Learning history’s failed economics?
“The relevance of Moses’ economics to our own tax-burdened days is startling” proclaimed The Viking Press’ blurb for Francis Neilson’s book “The Eleventh Commandment” on its release in 1933.
However, during those early days of the Great Depression, policy makers made the gross error of failing to heed Neilson’s revelations about the destruction that had been visited upon empires that had “laid field to field”. Atrociously high prices for land were experienced in Ancients Babylon, Rome and Greece, explained Neilson, and, once we understand the wrongful manner in which we hold real estate leads to the collapse of empires, we’ll also know how to break this repeating curse.
Although differing from Neilson’s profession and libertarian stance, UMKC’s distinguished professor of economics, Michael Hudson, presents as a modern-day counterpart of Francis Neilson.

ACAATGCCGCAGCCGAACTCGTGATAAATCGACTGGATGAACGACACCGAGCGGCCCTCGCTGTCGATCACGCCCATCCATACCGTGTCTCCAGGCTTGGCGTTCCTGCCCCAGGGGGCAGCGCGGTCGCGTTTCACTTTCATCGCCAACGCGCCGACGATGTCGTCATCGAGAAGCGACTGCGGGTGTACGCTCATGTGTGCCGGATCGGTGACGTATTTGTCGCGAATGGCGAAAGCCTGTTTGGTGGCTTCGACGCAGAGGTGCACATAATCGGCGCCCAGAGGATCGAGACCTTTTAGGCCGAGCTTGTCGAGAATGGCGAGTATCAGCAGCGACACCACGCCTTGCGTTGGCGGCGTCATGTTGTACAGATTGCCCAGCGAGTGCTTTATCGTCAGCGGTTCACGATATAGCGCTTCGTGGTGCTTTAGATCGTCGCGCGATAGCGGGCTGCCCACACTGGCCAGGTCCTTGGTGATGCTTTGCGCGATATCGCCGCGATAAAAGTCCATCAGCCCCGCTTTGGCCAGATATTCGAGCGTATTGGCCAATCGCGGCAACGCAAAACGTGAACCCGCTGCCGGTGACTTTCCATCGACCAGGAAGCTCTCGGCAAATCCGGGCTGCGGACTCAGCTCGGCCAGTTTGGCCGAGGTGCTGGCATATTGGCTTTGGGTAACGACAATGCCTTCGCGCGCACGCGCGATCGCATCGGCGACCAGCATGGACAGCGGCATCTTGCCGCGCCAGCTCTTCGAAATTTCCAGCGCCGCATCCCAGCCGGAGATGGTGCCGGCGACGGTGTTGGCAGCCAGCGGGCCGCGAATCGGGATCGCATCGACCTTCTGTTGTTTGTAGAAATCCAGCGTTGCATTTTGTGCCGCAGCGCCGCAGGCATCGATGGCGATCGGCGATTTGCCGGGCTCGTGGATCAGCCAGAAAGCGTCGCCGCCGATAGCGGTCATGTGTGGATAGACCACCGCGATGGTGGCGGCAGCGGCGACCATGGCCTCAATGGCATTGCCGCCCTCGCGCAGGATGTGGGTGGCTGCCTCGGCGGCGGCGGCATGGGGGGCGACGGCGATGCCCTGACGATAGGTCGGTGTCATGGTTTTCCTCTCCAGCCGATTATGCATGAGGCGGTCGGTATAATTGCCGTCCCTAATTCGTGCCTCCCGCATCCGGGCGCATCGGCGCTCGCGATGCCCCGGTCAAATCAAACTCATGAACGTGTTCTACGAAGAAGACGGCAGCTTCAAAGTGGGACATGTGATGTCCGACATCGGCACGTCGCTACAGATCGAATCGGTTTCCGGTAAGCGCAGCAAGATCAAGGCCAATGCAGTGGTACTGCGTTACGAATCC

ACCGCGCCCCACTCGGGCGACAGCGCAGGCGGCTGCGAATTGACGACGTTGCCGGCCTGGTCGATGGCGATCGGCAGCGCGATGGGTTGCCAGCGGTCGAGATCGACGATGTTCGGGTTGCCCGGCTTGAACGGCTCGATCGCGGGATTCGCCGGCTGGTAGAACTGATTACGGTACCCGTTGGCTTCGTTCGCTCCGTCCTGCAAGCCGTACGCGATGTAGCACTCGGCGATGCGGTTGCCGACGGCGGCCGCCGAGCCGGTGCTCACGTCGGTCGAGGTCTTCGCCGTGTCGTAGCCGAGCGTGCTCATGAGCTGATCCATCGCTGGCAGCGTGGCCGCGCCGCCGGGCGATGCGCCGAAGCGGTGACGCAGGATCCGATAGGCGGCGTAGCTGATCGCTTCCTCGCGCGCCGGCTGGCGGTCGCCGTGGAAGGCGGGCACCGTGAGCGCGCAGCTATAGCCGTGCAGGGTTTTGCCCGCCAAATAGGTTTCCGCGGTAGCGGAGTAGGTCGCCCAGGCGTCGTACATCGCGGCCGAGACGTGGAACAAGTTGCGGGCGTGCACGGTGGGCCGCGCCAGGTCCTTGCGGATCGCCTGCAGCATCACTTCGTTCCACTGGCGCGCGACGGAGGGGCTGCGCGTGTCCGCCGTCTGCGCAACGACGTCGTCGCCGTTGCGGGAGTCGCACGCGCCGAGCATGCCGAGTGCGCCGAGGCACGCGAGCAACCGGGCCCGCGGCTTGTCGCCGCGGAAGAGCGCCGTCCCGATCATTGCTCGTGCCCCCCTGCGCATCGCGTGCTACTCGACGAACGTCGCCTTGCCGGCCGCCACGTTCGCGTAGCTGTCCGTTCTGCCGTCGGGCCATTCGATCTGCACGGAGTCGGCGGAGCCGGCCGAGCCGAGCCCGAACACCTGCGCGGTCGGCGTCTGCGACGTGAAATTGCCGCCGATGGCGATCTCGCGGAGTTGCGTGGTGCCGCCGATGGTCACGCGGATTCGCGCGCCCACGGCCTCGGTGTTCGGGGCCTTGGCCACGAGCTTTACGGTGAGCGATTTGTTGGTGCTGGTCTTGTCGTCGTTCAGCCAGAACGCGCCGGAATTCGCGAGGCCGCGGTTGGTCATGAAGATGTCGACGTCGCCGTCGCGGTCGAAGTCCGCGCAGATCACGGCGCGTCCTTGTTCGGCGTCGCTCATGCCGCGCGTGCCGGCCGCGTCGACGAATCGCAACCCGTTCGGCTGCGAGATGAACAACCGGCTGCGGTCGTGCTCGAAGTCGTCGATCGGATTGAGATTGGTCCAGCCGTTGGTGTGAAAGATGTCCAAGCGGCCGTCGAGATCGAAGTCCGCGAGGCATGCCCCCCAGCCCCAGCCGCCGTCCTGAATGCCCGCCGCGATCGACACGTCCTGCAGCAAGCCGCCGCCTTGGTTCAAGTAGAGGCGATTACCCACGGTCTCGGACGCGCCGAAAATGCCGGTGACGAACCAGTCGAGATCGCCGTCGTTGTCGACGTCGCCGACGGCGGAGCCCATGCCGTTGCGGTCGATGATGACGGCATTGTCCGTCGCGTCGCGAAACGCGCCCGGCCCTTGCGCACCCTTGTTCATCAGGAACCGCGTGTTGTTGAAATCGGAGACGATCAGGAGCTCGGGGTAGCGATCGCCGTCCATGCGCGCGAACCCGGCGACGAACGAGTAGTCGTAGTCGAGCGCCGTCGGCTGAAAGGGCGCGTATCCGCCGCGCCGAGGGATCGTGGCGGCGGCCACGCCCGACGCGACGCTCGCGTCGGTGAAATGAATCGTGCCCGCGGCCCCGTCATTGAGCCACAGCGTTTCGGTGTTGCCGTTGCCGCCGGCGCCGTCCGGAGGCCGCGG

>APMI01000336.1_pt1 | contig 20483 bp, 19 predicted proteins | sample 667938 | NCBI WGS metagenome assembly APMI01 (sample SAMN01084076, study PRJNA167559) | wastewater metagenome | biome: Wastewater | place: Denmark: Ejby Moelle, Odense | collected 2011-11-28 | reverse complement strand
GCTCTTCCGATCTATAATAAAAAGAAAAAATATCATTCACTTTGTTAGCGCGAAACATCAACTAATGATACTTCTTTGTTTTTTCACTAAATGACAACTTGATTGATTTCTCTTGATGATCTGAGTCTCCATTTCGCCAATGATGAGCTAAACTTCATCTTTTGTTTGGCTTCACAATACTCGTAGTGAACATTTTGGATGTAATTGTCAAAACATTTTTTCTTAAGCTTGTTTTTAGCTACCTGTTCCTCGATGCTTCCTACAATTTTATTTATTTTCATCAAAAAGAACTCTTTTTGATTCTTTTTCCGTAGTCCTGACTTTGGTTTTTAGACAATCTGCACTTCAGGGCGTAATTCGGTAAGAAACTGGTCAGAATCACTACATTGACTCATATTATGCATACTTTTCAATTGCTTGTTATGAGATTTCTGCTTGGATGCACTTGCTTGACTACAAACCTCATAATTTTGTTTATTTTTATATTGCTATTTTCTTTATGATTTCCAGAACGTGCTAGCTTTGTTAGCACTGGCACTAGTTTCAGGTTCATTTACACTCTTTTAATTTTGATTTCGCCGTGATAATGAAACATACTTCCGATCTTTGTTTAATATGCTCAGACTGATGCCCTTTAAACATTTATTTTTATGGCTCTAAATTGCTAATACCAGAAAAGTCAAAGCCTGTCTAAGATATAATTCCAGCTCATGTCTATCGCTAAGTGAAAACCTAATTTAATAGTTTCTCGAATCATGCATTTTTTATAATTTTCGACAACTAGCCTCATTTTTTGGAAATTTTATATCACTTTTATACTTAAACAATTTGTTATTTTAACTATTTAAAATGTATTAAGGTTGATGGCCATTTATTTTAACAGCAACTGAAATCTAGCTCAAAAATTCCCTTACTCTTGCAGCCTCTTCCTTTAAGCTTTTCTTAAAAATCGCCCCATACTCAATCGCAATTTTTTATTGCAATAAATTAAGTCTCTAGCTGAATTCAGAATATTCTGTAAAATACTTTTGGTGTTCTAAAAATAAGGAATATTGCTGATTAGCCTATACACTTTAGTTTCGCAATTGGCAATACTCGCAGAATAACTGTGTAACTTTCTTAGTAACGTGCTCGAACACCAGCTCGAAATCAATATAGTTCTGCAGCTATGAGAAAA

Hudson’s heterodox financial analysis warned long and loud of the Great Recession, both from his intimate knowledge of Wall Street’s goings-on and also from intensive study of the economic verities exhibited by the collapse of empires since the times of Ancient Sumer.
Michael Hudson directs us to the same remedy as Francis Neilson: the public capture of land rent instead of taxation. He provides an additional insight, however: that land rent not captured for public revenue becomes available to banks as interest. Hence, banks’ massive profits before they brazenly seek public bailouts once the land price bubble has burst. They play both ends against the middle – the public.
Some quarters, not the least the economics profession, have been slow to pick up that orthodox economics has been thoroughly discredited by another real estate bubble. They fail to observe that the history of empires is simply a practical study of economics writ large. One of neoclassical economics paragons, once head of the US Federal Reserve Bank, Alan Greenspan, admitted his surprise and ignorance at the arrival of the Great Recession.
Greenspan could do no better than humbly study the timeless wisdom of Francis Neilson and Michael Hudson – even if Hudson was once commissioned to sack him!